• 20. teats with water using a low-pressure nozzle. to clean the teats. These towels are easy to useThe water should be warm and may contain a and work well on teats that are not very dirty.sanitizer. The teats must then be dried, usually The drawback to these towels is that they areusing paper towels. The problem with spraying is expensive.that too much water gets on the udder, and dirty Predipping is another way to clean teats beforewater ends up on the teats and in the teatcups. milking. Most experts consider it the best sanitiz-This leads to contaminated milk and an increase ing procedure to reduce mastitis.(Levesque, 2004)in mastitis. For these reasons, spraying with a The whole teat should be covered with disinfec-low-pressure nozzle is not recommended unless tant (some producers use the same disinfectantthe teats are very dirty (which should not occur if for pre- and post-dipping, and others choose asanitation is adequate). There are premoistened less expensive predip) that is then left on the teattowels (similar to baby wipes) that are available for 15 to 30 seconds. The teat is then wiped dry. Illustration 1 From: Raising Goats for Milk and Meat, by Rosalee Sinn. Drawing by Barbara Carter. Courtesy of Heifer Project International.PAGE 20 //DAIRY GOATS: SUSTAINABLE PRODUCTION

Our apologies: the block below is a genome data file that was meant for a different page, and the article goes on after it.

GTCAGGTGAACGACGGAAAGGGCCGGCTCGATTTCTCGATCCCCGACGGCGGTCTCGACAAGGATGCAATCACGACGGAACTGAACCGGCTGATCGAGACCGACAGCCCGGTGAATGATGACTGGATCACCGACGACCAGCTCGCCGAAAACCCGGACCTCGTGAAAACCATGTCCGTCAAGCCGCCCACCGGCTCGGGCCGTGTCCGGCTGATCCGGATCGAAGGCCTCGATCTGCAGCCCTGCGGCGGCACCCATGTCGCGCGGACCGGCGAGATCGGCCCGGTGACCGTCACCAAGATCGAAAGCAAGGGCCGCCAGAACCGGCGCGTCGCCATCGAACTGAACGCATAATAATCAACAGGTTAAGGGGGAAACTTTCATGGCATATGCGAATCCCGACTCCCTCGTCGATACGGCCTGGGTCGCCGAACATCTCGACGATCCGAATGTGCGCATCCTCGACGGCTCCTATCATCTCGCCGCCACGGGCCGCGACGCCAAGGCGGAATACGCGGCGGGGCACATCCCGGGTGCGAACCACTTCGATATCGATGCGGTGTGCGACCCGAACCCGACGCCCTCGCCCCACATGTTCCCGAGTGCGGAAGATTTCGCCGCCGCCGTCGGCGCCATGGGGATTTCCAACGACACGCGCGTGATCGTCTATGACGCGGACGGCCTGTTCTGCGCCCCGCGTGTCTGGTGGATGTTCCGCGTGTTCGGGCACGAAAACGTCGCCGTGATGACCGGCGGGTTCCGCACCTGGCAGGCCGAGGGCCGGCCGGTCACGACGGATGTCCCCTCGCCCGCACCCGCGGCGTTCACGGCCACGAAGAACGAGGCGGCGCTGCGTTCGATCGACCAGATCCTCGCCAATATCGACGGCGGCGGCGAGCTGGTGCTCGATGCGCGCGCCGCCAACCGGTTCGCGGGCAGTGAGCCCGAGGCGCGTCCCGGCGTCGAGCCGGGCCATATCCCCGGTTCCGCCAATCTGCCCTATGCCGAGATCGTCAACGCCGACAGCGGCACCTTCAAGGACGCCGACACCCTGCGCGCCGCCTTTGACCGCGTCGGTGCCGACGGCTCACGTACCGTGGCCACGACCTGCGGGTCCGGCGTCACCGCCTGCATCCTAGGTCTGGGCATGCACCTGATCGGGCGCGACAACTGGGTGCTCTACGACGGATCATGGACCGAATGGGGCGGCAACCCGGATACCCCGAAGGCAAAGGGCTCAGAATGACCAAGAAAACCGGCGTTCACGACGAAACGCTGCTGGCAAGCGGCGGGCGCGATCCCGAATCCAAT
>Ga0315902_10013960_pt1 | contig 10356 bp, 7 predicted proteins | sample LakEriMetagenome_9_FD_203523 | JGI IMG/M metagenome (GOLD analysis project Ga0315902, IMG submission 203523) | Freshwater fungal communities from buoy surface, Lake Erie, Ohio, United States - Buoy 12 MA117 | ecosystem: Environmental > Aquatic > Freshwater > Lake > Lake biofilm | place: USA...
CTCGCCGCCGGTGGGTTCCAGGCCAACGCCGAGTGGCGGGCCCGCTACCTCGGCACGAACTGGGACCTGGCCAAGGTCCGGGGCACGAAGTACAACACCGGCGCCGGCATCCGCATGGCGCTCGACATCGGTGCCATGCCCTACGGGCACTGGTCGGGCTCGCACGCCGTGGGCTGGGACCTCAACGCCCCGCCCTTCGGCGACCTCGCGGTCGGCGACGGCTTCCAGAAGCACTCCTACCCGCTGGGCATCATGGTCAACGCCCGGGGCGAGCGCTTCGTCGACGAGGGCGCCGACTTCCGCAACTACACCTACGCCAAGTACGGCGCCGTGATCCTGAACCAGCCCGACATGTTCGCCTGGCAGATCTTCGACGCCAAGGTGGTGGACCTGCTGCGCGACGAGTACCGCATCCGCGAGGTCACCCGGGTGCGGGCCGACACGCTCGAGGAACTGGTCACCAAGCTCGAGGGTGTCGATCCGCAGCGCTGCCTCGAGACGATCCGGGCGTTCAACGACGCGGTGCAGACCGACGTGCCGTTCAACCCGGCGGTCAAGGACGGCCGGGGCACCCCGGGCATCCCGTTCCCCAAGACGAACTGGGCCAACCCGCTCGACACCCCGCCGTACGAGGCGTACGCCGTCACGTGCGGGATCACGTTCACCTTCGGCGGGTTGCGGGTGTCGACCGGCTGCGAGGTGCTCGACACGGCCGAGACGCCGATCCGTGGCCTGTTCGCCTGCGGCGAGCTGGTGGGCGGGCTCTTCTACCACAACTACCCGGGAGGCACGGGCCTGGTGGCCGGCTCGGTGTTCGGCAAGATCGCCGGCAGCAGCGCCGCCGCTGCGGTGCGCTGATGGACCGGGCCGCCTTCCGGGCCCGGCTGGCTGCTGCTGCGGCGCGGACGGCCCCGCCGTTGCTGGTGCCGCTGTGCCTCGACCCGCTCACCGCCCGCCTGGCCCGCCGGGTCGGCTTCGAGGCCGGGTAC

• 21. This is important for teat stimulation and to make and money, but it is time and money well spent. Itsure all of the disinfectant is removed before is cheaper to prevent disease and contaminationmilking. The teats can be dried with individual than to treat it. A good reference for producerspaper towels (never use the same towel on more considering a commercial dairy is the Small Rumi-than one doe) or cloth towels (individual as well). nant Guidelines from the Dairy Practices Council.Cloth towels dry and stimulate better than paper These Guidelines include a wealth of technicaltowels and in the long run are cheaper.(Levesque, information about the details of setting up a2004) If using cloth towels, you must prop- milking parlor, producing quality milk and farm-erly sanitize them © New Holland Magazine stead cheese, properbetween milkings, handling of wastewa-by using hot water ter, and much more.and bleach and dry- The Guidelines are solding them in a clothes separately or as a set;dryer. the set costs about Whatever meth- $70.00 plus shippingod is used for clean- and handling and ising the teats, it must assembled in a binderbe done thoroughly for easy storage andand consistently. You reference. For moremust also realize that about this resource,no disinfectant will be Farms with more than 50 goats will require see www.dairypc.org,efficient on very dirty a large and efficient milking parlor or call 732-203-1194.teats. Some teats may For a commercialhave to be washed dairy operation this isand then disinfected. Once you have the teat an invaluable tool.clean, disinfected, and dry, do not touch it again Does are bred to freshen once a year and arebefore milking or you will put bacteria back on usually allowed a two to three month nonlactat-it. After milking, the teats must be dipped in dis- ing (dry) period before the next parturition. Thisinfectant called teat dip (usually iodine). The teat allows the mammary system time to repair andcanal is relaxed and dilated after milking, which regenerate for the next lactation. The greatermakes it more vulnerable to bacteria. That is why a doe’s production, the longer the dry perioddisinfecting after milking is crucial in preventing should be, because she has used more nutrientsmastitis. than an average-producing doe. She will need Sanitary practices must also be used when more time to replenish losses and store reserves.handling the milk. After milking, strain the milk Does that are not given a normal dry periodwith a disposable filter, and then cool the milk usually produce only 65 to 75% as much milkimmediately. Ice-water baths work well for small in the subsequent lactation as does given a dryscale operations. A bulk tank cooler is necessary period.(Harris and Springer,1996) It is importantfor larger operations, and it must chill the milk for does to be dried off in good body conditionto 45 degrees F within two hours. and have a minimum of an eight week dry pe- All milking equipment must be thoroughly riod. When drying off a doe you should reducecleaned and sanitized after using. Milk residue the quantity and quality of her diet. Grain shouldmust be removed, and all milk contact surfaces be reduced or removed, and she should be givenmust be cleaned thoroughly to remove bacte- a lower quality of hay. Changing the doe’s rou-ria. Milk residue should be immediately rinsed tine will assist in reducing milk flow. You mustout with warm (100-115° F) water. The utensils continue to monitor drying-off does, because itshould be cleaned with soap and a scrub brush, is common for mastitis to develop during thisimmediately rinsed, and hung on a rack so that time.they are dry prior to the next milking. Utensilsmust be sanitized with a chlorine solution im- Healthmediately prior to milking. The Overview contains information about Strict sanitation is necessary to prevent dis- health issues that are important for all goats,eases and is critical for food safety. It requires time including internal parasites, Caprine arthritis //DAIRY GOATS: SUSTAINABLE PRODUCTION PAGE 21